As a woman in the workplace, I cringe every time someone uses the term “woman in the workplace”. Having traveled with my father since I was a toddler, and having been exposed to thousands of meetings, I was truly gender blind. I had heard about this mythical glass ceiling but had never actually considered its reality. Alex Thien said, “The only real drawback to being a woman in the business world is that you have to deal with men.” Now before I’m accused of being a man basher, I would clarify and say that the only real drawback to being a woman in business is that you have to deal with jackasses. But I would argue that a man would say the same thing. Plus, I’ve had plenty of women react in a “jackass” manner to me. So my personal experience has shown me that both genders are capable of behaving in such a unsavory fashion.
After seeing several of these creatures kick up their heels and stomp around breathing fire from their snouts throughout the decades, I discovered a pattern to when the jackass would stomp onto the scene. Without fail, it was whenever I need to make an ethical decision. It seemed this would set off their baying and kicking. In one instance, it was disciplining individuals for looking at porn on work computers; in another, it was moving to terminate an employee because they were threatening team members in their workplace; in yet another, it was removing an employee for performance issues. I’ve also had jackasses kick dirt in my face and flay their hooves at me for paying and promoting people fairly, insisting we follow our human resources handbook in dealing with personnel discipline issues and removing non performers in order to maximize productivity and profitability.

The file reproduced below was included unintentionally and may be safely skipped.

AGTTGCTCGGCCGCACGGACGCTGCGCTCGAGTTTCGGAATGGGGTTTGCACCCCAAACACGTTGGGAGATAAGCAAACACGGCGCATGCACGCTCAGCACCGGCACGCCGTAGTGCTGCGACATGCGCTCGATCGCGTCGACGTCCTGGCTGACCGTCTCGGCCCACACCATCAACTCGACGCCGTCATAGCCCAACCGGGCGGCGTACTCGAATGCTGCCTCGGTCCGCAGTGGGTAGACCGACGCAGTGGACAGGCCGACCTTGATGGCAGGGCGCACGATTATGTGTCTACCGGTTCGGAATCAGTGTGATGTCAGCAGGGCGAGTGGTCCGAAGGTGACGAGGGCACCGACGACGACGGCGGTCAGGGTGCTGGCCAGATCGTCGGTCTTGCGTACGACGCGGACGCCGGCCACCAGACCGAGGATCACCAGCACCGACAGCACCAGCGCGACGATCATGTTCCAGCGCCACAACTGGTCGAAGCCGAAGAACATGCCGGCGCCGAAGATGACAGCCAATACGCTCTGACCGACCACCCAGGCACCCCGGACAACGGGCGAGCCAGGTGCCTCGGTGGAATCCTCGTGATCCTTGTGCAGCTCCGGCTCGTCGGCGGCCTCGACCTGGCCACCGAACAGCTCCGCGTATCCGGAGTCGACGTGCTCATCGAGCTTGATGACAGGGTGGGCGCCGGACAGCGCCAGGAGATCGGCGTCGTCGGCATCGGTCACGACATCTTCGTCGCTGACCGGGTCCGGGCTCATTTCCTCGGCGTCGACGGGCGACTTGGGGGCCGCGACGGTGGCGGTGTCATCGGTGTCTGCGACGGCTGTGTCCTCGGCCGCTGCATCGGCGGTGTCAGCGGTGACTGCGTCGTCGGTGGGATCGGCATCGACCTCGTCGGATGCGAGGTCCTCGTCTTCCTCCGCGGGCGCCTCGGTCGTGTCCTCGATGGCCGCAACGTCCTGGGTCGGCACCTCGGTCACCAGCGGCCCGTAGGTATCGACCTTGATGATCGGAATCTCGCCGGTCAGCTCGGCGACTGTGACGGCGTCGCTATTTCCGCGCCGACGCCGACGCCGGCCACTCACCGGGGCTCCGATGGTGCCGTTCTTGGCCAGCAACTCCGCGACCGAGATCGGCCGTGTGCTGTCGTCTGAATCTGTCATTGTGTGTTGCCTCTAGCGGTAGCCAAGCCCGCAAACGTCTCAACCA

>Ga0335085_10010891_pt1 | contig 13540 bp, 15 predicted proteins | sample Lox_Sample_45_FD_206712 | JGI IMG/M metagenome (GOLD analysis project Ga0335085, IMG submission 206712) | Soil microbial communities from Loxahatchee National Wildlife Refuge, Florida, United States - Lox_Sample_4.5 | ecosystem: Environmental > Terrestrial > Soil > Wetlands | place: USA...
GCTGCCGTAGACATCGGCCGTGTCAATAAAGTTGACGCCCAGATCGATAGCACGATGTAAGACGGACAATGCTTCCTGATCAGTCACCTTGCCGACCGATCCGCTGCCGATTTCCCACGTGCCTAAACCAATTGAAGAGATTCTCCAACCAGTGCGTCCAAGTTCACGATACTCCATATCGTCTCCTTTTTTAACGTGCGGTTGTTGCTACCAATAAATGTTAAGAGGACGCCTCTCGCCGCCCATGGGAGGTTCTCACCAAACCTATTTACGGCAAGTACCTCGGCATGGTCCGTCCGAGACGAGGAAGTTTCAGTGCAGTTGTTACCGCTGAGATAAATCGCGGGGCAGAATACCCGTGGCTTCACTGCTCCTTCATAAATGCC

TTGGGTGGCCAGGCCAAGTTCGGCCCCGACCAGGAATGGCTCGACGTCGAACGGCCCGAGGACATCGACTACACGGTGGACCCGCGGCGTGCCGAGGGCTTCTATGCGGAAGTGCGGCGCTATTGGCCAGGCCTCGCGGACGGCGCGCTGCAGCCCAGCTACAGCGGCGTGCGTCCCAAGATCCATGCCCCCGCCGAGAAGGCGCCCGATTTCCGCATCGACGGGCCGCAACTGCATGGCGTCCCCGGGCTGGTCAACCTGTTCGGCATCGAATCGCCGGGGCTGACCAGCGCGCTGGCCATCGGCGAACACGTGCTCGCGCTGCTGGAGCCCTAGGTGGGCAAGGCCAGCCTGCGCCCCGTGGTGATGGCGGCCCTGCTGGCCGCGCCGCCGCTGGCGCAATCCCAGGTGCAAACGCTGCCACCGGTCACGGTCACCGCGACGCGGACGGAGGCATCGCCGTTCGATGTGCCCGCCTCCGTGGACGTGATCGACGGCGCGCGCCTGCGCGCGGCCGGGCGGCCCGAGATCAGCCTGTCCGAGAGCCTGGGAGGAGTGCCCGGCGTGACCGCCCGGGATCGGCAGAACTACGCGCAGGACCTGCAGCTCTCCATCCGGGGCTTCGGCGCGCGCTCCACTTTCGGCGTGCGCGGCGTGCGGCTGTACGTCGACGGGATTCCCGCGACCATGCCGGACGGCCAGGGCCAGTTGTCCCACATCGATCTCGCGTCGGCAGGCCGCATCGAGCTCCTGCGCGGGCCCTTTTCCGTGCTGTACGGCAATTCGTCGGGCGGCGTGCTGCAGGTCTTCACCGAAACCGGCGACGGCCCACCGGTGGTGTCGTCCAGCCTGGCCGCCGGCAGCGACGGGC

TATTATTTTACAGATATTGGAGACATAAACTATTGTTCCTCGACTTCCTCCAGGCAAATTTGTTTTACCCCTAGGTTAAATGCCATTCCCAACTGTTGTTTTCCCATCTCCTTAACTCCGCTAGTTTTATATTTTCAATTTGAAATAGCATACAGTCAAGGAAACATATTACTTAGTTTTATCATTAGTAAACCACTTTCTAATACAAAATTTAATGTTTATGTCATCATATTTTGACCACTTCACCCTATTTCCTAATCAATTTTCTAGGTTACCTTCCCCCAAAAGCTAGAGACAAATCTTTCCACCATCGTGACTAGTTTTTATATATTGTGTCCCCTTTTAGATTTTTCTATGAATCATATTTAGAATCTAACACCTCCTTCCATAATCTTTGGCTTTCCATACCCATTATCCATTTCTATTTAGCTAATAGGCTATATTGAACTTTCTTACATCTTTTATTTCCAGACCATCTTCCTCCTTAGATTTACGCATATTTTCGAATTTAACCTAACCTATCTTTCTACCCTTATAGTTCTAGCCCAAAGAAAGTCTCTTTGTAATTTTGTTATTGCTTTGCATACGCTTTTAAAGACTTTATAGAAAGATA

Maybe I’m naïve, but I do think if a man tried to do the same things he would also incur the wrath of the jackass. So I didn’t butt my head up against a glass ceiling, I came face to face with the foul smelling spewing of a rabid jackass up the chain. But it wasn’t all bad. These jackasses showed me that I was operating in a barnyard that did not care about ethics. And that’s no barnyard I wanted to build my stall in. James MacGregor Burns said, “Divorced from ethics, leadership is reduced to management and politics to mere techniques.” And I wanted to be a leader, not a manager or politician.
So consider this: when ceilings or jackasses happen to good people, be glad it did so you can see the reality of what you are dealing with and move onto a place that’s better suited for your standards. As Ethel Watts Munford so aptly stated; “You may lead an ass to knowledge, but you can’t make him think.”